Native Australian ‘bush tucker’ was the feature of a Masterchef-style showdown that pitted six groups of university students against each other.
Bunya flour dumplings, lemon myrtle mousse and quandong sherbet lollies were some of the culinary highlights at The University of Queensland’s Australian Bush Food ‘Masterchef’ event, part of UQ’s Bush Foods of Australia course.
Program Coordinator Professor Melissa Fitzgerald, from UQ’s School of Agriculture and Food Sciences, said she was extremely impressed with the students’ creations.
“We had dumplings made from Davidson plum powder and bunya flour and filled with macadamias, rice paper rolls with marinated kangaroo, crispy-skinned fish with a bunya and wattleseed crust – there were some delicious inventions,” she said.
“For dessert we were treated to lemon myrtle mousse cake, lemon myrtle trifle with bunya sponge and some Aussie-themed confectionery.
“The confectionery was the most creative use of native ingredients, including medicinal lozenges flavoured with lemon myrtle, a bunye (bunya nut) and boppal (macadamia nut) brittle, a quandong and burdekin plum sherbet, desert lime jubes and sour lollies from Davidson plums.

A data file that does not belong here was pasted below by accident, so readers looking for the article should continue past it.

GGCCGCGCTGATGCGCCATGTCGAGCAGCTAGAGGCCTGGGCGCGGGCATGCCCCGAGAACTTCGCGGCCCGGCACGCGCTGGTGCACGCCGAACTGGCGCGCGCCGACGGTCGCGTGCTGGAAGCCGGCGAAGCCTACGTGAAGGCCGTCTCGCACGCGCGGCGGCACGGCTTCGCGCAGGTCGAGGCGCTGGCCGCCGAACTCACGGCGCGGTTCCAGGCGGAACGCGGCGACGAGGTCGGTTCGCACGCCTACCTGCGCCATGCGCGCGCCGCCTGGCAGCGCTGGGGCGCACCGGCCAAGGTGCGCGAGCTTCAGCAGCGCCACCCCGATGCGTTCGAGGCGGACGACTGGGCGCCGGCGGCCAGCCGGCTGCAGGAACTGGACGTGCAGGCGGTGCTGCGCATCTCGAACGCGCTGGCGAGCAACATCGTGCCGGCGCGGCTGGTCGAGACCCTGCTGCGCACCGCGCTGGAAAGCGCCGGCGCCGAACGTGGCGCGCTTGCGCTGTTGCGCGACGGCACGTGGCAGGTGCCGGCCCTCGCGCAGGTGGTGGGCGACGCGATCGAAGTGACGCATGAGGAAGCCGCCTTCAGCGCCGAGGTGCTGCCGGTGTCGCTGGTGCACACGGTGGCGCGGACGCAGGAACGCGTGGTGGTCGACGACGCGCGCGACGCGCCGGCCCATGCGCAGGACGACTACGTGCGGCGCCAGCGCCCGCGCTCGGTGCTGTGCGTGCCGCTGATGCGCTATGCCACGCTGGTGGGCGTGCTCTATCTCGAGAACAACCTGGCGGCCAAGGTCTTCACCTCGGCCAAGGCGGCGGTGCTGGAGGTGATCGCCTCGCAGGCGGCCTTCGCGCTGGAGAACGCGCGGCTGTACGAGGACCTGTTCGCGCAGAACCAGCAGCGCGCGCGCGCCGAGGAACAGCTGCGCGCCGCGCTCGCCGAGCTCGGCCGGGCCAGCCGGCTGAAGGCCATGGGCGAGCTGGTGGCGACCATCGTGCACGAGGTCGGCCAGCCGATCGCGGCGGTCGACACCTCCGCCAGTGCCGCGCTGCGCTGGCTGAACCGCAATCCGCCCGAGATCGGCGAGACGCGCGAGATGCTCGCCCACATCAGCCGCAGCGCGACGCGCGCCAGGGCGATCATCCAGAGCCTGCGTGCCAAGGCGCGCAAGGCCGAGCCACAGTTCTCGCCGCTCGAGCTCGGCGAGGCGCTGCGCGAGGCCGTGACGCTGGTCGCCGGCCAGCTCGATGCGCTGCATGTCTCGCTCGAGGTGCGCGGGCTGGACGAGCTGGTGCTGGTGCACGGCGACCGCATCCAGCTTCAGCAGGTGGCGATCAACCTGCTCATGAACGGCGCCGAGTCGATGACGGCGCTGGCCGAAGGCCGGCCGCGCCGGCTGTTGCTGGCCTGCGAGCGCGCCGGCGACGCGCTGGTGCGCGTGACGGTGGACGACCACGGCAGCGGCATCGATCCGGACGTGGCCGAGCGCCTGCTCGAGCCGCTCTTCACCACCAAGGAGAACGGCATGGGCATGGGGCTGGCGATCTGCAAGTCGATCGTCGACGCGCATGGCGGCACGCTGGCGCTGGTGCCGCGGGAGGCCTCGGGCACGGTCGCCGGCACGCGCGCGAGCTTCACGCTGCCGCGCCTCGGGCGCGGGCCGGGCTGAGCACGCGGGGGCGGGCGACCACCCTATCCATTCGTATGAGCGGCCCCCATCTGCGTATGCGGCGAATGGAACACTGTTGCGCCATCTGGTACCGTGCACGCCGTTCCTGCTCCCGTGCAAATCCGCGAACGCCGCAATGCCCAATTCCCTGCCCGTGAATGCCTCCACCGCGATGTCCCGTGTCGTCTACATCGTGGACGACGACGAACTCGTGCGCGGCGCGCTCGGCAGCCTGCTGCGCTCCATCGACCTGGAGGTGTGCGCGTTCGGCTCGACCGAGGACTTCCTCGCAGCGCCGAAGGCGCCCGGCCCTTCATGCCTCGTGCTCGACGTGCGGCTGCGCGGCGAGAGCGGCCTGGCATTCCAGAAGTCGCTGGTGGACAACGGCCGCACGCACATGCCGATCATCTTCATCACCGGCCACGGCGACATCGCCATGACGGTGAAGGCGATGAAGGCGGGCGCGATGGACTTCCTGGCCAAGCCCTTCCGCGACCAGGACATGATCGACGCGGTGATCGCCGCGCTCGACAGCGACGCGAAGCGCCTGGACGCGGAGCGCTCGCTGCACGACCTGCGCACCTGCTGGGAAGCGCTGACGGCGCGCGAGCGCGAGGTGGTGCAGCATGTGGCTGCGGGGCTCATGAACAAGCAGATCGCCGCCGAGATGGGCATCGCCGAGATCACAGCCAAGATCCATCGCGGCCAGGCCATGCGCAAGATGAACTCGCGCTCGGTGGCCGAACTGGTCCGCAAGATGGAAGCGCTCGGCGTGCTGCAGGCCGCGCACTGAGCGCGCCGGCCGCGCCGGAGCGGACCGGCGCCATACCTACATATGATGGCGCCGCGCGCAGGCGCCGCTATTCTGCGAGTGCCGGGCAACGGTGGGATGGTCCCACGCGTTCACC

“We found that bush foods are incredibly versatile; for example, lemon myrtle and bunya flour were used in both savoury and sweet applications.”
Competing students were asked to describe how they made their creations before the results of their labours were judged by a panel mostly made-up of Indigenous women.
All of the entries impressed the judges, but the competition was won by student confectioners Tom Hay, Madalyn Wallace, Anthea Harrison and Joseph Nastasi.
Professor Fitzgerald said the native inventions would tantalise all taste buds and she hoped to see the recipes commercialised.
“It would be great to see a company commercialise these foods, especially if an Indigenous company got involved and helped take them to the world,” she said.
“Many of the ingredients have relatively good supply chains now, so this is definitely a possibility – it’s just a matter of public education and reaching the right market.
“I can imagine seeing these products sold to Qantas or another Australian airline, showcasing some of Australia’s unique flavours.
“Events like this shine a light on how unique our Indigenous foods are, and make us think about how we can make the most out of native ingredients and traditional knowledge.”